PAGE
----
The recovery furnace uses as fuel the organic content in the black liquor coming from the pulp washers. But at this point that liquor is only about 15% black liquor solids (BLS) and must be concentrated to at least 60% before it can be burned in the recovery boiler.
Evaporator. Most of that concentration happens in a multiple-effect evaporator, a piece of equipment in which the water in the weak liquor is boiled in a sequence of vessels, each held at a lower pressure than the last. Because the boiling point of water decreases as pressure decreases, the vapor boiled off in one vessel can be used to heat the next, and only the first vessel (at the highest pressure) requires process steam from the boilers. The black liquor leaves this evaporator at a concentration of about 55% solids. The condensate from this process is probably the highest strength wastewater stream in the mill.
The black liquor is further concentrated in a non-direct contact evaporator (NDCE) which is actually part of the recovery furnace itself. The NDCE further concentrates the black liquor from 55% to 65% solids by indirect exposure to steam. This is a great improvement over the older method of bringing the liquor into direct contact with the flue gases of the recovery furnace, a process that is largely responsible for a pulp mill’s characteristic odor, as the sodium sulfide in the black liquor reacts with the carbon dioxide in the furnace exhaust to produce hydrogen sulfide. Old-timers in PT will tell you that the mill’s aroma used to be much stronger and pretty much continuous.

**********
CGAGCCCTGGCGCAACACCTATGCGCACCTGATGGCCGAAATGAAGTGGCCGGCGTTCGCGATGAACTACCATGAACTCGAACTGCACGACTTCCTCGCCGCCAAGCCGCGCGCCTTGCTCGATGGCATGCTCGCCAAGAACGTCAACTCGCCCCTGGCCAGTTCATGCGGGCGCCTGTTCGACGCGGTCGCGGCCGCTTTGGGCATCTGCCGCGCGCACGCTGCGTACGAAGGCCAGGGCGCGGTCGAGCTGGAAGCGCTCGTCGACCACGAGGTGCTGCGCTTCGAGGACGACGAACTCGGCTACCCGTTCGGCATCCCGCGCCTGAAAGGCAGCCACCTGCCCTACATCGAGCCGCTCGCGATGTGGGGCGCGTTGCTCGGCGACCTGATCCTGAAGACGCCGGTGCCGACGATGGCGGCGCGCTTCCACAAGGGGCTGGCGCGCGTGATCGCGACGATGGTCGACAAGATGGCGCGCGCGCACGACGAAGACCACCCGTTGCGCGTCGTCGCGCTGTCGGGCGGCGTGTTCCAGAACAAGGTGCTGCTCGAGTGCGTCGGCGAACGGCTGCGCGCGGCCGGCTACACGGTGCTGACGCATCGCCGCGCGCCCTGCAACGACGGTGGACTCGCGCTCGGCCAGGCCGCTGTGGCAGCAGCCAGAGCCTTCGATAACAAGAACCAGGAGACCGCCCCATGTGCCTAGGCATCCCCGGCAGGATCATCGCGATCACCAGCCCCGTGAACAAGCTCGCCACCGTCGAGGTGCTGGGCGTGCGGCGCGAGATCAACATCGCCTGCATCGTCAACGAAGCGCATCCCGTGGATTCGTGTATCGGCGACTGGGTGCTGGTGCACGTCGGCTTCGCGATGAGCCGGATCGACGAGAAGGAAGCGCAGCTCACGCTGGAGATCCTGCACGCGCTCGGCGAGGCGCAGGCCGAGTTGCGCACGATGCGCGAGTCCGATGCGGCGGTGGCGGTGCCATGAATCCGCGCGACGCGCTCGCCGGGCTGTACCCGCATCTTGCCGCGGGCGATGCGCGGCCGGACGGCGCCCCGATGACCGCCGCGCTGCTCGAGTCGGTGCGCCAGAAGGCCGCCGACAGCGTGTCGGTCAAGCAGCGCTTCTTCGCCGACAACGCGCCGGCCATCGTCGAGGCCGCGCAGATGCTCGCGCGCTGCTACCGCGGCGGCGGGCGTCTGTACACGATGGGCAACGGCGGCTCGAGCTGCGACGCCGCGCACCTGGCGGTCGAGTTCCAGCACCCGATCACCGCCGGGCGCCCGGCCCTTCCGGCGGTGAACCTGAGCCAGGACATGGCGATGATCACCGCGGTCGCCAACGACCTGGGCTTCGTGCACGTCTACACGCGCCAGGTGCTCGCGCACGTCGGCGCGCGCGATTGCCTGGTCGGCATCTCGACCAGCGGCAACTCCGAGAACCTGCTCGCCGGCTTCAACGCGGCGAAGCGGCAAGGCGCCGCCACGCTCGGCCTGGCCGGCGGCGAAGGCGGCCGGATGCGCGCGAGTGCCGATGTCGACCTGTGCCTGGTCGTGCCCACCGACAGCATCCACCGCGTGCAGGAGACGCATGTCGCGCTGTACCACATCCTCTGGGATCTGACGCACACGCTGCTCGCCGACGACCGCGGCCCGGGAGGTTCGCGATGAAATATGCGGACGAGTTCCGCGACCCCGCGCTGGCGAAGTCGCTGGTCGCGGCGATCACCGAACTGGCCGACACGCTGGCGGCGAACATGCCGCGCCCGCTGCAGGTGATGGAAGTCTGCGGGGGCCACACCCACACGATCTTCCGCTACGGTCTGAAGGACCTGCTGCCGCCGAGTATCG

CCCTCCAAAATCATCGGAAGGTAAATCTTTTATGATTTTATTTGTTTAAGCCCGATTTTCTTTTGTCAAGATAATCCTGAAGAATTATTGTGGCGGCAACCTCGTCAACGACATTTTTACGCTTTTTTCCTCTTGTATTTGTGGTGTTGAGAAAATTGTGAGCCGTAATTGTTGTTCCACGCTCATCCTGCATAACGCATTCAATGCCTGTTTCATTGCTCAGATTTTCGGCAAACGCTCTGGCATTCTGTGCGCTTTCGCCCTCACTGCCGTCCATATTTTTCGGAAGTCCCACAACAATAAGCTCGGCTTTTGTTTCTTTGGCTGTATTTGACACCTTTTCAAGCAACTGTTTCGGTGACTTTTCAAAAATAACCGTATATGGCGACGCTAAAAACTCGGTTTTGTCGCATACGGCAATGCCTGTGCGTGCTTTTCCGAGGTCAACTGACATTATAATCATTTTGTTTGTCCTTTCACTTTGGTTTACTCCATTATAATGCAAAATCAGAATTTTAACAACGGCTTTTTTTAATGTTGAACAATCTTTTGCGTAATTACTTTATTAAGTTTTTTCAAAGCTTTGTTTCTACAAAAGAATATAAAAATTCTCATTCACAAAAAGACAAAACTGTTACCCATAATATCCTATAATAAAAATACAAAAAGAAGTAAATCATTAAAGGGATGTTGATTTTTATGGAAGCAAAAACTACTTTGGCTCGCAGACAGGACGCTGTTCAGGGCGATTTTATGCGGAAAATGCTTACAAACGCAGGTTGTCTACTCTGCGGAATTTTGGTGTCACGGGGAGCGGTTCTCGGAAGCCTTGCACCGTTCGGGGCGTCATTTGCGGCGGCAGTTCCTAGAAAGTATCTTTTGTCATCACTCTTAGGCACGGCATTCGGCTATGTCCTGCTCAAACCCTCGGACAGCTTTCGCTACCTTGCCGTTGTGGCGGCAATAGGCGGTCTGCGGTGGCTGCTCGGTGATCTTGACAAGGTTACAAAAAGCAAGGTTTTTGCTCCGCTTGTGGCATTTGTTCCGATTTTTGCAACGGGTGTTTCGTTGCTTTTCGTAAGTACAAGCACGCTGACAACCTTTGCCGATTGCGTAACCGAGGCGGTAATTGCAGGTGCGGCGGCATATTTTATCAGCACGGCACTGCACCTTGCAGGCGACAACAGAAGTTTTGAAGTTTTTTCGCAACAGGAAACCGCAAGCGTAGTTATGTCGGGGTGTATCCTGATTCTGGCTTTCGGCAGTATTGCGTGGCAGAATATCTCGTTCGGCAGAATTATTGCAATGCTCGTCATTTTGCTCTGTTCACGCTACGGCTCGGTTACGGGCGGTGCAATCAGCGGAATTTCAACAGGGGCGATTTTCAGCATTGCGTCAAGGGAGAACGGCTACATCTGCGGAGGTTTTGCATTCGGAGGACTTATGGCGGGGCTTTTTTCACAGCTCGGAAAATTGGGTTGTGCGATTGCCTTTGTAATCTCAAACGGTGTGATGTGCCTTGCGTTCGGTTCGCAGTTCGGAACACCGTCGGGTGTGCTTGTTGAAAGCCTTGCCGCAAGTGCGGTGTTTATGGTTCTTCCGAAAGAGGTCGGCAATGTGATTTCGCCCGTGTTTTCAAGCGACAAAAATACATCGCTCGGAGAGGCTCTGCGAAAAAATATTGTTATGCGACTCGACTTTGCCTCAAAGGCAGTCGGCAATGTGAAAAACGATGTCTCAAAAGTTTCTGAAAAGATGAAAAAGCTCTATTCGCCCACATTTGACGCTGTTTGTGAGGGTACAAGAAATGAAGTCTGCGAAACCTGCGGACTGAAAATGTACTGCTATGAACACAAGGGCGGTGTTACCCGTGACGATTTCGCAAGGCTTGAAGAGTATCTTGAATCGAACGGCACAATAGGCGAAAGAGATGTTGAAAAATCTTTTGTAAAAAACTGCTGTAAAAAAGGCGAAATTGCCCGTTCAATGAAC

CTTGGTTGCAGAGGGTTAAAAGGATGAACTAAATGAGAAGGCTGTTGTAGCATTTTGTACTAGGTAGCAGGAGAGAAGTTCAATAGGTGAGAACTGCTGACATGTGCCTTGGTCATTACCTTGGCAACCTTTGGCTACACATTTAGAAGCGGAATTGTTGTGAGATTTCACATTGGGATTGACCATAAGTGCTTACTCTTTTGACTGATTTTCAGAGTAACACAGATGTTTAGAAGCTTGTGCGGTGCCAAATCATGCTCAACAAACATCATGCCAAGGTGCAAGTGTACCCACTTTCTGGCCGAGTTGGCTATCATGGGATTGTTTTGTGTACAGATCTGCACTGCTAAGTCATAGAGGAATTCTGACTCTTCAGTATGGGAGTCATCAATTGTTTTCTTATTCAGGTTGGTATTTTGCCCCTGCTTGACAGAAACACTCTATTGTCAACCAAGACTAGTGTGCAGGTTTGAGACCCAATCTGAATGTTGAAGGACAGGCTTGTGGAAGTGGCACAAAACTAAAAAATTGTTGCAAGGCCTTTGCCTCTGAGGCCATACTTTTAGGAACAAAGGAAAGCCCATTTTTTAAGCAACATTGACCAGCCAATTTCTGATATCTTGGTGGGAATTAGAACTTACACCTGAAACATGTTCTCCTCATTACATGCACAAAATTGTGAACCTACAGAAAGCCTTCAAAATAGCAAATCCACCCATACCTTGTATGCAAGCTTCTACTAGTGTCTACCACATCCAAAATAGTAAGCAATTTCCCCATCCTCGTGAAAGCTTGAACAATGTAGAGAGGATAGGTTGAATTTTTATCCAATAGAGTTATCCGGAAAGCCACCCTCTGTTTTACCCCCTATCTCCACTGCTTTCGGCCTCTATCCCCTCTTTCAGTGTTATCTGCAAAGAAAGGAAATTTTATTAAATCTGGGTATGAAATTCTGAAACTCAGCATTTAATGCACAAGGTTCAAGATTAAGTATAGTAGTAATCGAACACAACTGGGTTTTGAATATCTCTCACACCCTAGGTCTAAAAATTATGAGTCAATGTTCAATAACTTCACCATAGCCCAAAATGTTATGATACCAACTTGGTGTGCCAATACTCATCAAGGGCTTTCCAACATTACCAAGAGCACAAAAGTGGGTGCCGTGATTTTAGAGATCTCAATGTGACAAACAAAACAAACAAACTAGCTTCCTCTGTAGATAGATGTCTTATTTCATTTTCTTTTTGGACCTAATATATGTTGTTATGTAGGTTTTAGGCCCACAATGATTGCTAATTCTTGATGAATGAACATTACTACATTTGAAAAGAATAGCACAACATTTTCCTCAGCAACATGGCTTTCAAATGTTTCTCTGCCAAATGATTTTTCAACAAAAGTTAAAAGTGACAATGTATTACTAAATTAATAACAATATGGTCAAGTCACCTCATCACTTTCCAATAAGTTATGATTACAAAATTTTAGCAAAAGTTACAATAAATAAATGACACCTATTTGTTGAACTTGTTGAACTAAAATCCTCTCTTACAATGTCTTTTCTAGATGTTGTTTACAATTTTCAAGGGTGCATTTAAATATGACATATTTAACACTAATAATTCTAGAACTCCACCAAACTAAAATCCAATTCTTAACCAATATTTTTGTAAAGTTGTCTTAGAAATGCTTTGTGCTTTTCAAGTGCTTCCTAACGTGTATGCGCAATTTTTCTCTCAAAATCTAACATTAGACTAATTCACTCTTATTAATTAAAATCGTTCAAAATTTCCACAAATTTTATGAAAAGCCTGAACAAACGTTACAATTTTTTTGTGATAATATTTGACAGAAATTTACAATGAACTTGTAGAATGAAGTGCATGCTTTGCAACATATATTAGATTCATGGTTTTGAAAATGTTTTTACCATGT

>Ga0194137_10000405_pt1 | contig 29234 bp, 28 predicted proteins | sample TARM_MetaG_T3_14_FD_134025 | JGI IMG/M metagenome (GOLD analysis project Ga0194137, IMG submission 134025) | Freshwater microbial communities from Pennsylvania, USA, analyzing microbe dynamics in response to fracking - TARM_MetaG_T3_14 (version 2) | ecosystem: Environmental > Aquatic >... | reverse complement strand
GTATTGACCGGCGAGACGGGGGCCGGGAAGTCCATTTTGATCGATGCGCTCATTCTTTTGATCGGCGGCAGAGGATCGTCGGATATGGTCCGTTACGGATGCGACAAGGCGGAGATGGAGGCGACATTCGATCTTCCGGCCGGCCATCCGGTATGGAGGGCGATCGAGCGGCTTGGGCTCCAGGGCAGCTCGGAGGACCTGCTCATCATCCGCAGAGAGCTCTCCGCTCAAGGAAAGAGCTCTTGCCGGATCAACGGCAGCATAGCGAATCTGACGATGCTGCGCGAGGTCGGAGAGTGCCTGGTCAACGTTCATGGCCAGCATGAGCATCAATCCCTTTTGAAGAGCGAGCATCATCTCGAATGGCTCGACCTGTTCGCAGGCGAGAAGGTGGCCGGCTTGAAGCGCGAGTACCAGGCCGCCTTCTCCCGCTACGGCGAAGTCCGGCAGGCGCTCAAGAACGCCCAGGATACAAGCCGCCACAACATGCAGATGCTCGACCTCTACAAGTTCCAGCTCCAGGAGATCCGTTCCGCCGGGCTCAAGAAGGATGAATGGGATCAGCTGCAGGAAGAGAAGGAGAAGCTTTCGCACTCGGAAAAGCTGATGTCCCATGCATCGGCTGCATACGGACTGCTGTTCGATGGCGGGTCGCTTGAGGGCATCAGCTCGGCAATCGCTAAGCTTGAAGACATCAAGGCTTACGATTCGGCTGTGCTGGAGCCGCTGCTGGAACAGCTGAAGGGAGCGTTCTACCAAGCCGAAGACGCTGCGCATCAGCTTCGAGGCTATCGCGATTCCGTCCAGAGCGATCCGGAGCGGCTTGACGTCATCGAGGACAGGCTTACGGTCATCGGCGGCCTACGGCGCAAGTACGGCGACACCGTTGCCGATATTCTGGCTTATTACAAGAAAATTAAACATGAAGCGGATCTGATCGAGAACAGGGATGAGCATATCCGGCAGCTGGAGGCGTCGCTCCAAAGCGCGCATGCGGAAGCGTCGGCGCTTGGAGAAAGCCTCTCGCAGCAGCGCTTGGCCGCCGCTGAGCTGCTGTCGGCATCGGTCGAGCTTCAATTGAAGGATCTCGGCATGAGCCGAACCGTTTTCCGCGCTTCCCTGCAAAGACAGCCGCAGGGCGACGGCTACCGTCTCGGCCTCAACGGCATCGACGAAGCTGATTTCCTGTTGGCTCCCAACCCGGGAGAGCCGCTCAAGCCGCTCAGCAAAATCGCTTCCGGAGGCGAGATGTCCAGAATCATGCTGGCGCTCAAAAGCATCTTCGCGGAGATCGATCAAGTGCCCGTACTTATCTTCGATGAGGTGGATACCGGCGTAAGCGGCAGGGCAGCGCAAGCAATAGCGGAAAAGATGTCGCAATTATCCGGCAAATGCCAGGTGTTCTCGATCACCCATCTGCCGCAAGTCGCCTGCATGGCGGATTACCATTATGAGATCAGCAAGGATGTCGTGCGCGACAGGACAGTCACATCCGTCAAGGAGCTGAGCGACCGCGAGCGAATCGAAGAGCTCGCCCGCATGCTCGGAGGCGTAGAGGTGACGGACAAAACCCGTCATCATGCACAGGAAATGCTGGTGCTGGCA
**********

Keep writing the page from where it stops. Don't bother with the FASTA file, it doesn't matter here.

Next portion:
Recovery furnace. What is now termed “heavy black liquor” is burned in the recovery furnace, augmented by recycled fuel oil to aid in combustion. The high pressure steam produced is enough to supply a major portion of the Mill’s steam load and electrical power needs.
But the chemical recovery furnace is more than just a power boiler. It is a complex device which also serves as a chemical reactor, a chemical recovery unit and an internal high efficiency SO2 scrubber. In the process of burning the black liquor, sodium sulfate is converted to sodium sulfide (Na2SO4 + 2C --> Na2S + 2CO2). This, and the sodium carbonate (Na2CO3) which remains unchanged in the burning process, are sent to the chemical recovery area of the mill in the form of the molten smelt. There it is further transformed into the white liquor used in the digesters of the kraft pulp mill.
Emissions and Controls
Because of the high sulfur content of the black liquor fuel, there is a lot of SO2 created in the burning of it. The recovery furnace is designed to minimize the release of this SO2, since the sulfur is required in the chemical recovery cycle. Under normal operating conditions, internal controls are more than 98% efficient in capturing SO2 from the flue gas to be sent to chemical recovery.
In addition, three electrostatic precipitators (ESPs) work to capture much of the particulate (PM) emissions, most of which are sodium salts which are also sent to the chemical recovery area for reclamation. Two of these ESPs are Research Cottrell, rebuilt in 1993, and one is Environmental Elements, installed in 1987.
Even so, the recovery furnace is the single biggest source of air emissions at the mill. The main pollutants (in order by tonnage) are carbon monoxide (CO), sulfur dioxide (SO2), nitrous oxides (NOX), small particulates (PM2.5) and various VOCs. There is also a relatively small amount of formaldehyde released.
Trinity BART Report, 2007: http://www.ecy.wa.gov/programs/air/globalwarm_RegHaze/BART/PTPC2007_12_19_PTPC_BART_Determination_Submittal.pdf
Trinity BART Report Addendum: http://www.ecy.wa.gov/programs/air/globalwarm_RegHaze/BART/PTPC_BART_Addendum.pdf
DOH Health Consultation, 2008: http://www.atsdr.cdc.gov/hac/pha/PortTownsendPaperCorp/Port_Townsend_Paper_Corporation%20HC%207-1-2008.pdf